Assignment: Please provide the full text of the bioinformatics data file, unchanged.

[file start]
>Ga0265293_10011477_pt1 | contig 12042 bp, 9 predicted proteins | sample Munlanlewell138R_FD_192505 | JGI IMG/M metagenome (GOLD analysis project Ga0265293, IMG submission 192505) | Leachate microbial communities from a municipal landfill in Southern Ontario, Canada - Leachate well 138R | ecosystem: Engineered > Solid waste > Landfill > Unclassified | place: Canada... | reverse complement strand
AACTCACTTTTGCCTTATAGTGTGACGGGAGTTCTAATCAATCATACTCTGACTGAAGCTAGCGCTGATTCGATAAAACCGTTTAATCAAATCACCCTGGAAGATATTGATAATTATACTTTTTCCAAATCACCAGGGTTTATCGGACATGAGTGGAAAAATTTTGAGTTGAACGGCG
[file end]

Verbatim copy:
>Ga0265293_10011477_pt1 | contig 12042 bp, 9 predicted proteins | sample Munlanlewell138R_FD_192505 | JGI IMG/M metagenome (GOLD analysis project Ga0265293, IMG submission 192505) | Leachate microbial communities from a municipal landfill in Southern Ontario, Canada - Leachate well 138R | ecosystem: Engineered > Solid waste > Landfill > Unclassified | place: Canada... | reverse complement strand
AACTCACTTTTGCCTTATAGTGTGACGGGAGTTCTAATCAATCATACTCTGACTGAAGCTAGCGCTGATTCGATAAAACCGTTTAATCAAATCACCCTGGAAGATATTGATAATTATACTTTTTCCAAATCACCAGGGTTTATCGGACATGAGTGGAAAAATTTTGAGTTGAACGGCG